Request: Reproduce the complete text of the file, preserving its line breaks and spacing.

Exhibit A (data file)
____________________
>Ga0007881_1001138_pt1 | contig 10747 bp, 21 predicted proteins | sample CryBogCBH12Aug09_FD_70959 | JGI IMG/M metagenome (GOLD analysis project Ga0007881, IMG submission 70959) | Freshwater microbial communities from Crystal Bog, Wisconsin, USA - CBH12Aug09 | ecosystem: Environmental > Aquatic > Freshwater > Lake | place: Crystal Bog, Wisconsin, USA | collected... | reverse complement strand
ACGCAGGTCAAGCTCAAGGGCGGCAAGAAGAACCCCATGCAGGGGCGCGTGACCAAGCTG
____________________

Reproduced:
>Ga0007881_1001138_pt1 | contig 10747 bp, 21 predicted proteins | sample CryBogCBH12Aug09_FD_70959 | JGI IMG/M metagenome (GOLD analysis project Ga0007881, IMG submission 70959) | Freshwater microbial communities from Crystal Bog, Wisconsin, USA - CBH12Aug09 | ecosystem: Environmental > Aquatic > Freshwater > Lake | place: Crystal Bog, Wisconsin, USA | collected... | reverse complement strand
ACGCAGGTCAAGCTCAAGGGCGGCAAGAAGAACCCCATGCAGGGGCGCGTGACCAAGCTG